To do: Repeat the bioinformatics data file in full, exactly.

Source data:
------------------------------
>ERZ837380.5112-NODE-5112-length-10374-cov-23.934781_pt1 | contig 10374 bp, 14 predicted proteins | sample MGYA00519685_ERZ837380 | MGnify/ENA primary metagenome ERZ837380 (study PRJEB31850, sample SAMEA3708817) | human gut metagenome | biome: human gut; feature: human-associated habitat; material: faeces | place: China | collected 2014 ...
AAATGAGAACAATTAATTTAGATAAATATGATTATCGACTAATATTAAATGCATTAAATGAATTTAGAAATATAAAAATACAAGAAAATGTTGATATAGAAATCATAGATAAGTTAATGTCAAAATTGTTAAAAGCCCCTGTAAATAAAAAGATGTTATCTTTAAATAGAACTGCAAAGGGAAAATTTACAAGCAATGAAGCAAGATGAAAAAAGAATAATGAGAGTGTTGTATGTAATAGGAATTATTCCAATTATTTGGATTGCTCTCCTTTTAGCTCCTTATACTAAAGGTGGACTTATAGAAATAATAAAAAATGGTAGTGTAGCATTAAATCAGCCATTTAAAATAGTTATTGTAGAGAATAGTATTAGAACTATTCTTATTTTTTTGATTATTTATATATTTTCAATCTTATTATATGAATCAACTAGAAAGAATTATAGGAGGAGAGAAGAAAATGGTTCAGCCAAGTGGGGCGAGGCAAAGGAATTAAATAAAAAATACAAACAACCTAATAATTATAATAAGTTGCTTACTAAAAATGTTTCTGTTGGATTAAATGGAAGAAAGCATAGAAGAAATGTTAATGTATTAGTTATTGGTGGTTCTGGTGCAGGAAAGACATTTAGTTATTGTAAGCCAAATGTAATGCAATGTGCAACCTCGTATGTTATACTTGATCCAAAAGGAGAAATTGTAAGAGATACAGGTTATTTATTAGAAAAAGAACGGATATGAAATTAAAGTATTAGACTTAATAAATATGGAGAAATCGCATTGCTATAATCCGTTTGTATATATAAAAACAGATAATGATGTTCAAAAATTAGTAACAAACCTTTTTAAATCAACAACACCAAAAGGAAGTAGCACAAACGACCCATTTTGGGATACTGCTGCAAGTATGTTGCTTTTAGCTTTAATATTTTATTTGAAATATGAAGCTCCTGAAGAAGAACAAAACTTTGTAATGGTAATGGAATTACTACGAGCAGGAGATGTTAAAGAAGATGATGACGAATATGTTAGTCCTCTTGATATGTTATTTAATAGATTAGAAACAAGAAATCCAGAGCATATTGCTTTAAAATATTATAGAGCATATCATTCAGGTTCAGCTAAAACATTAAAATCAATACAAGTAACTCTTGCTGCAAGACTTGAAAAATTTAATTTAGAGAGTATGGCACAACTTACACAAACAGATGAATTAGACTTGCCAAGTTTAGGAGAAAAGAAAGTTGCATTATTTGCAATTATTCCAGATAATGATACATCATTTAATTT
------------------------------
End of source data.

>ERZ837380.5112-NODE-5112-length-10374-cov-23.934781_pt1 | contig 10374 bp, 14 predicted proteins | sample MGYA00519685_ERZ837380 | MGnify/ENA primary metagenome ERZ837380 (study PRJEB31850, sample SAMEA3708817) | human gut metagenome | biome: human gut; feature: human-associated habitat; material: faeces | place: China | collected 2014 ...
AAATGAGAACAATTAATTTAGATAAATATGATTATCGACTAATATTAAATGCATTAAATGAATTTAGAAATATAAAAATACAAGAAAATGTTGATATAGAAATCATAGATAAGTTAATGTCAAAATTGTTAAAAGCCCCTGTAAATAAAAAGATGTTATCTTTAAATAGAACTGCAAAGGGAAAATTTACAAGCAATGAAGCAAGATGAAAAAAGAATAATGAGAGTGTTGTATGTAATAGGAATTATTCCAATTATTTGGATTGCTCTCCTTTTAGCTCCTTATACTAAAGGTGGACTTATAGAAATAATAAAAAATGGTAGTGTAGCATTAAATCAGCCATTTAAAATAGTTATTGTAGAGAATAGTATTAGAACTATTCTTATTTTTTTGATTATTTATATATTTTCAATCTTATTATATGAATCAACTAGAAAGAATTATAGGAGGAGAGAAGAAAATGGTTCAGCCAAGTGGGGCGAGGCAAAGGAATTAAATAAAAAATACAAACAACCTAATAATTATAATAAGTTGCTTACTAAAAATGTTTCTGTTGGATTAAATGGAAGAAAGCATAGAAGAAATGTTAATGTATTAGTTATTGGTGGTTCTGGTGCAGGAAAGACATTTAGTTATTGTAAGCCAAATGTAATGCAATGTGCAACCTCGTATGTTATACTTGATCCAAAAGGAGAAATTGTAAGAGATACAGGTTATTTATTAGAAAAAGAACGGATATGAAATTAAAGTATTAGACTTAATAAATATGGAGAAATCGCATTGCTATAATCCGTTTGTATATATAAAAACAGATAATGATGTTCAAAAATTAGTAACAAACCTTTTTAAATCAACAACACCAAAAGGAAGTAGCACAAACGACCCATTTTGGGATACTGCTGCAAGTATGTTGCTTTTAGCTTTAATATTTTATTTGAAATATGAAGCTCCTGAAGAAGAACAAAACTTTGTAATGGTAATGGAATTACTACGAGCAGGAGATGTTAAAGAAGATGATGACGAATATGTTAGTCCTCTTGATATGTTATTTAATAGATTAGAAACAAGAAATCCAGAGCATATTGCTTTAAAATATTATAGAGCATATCATTCAGGTTCAGCTAAAACATTAAAATCAATACAAGTAACTCTTGCTGCAAGACTTGAAAAATTTAATTTAGAGAGTATGGCACAACTTACACAAACAGATGAATTAGACTTGCCAAGTTTAGGAGAAAAGAAAGTTGCATTATTTGCAATTATTCCAGATAATGATACATCATTTAATTT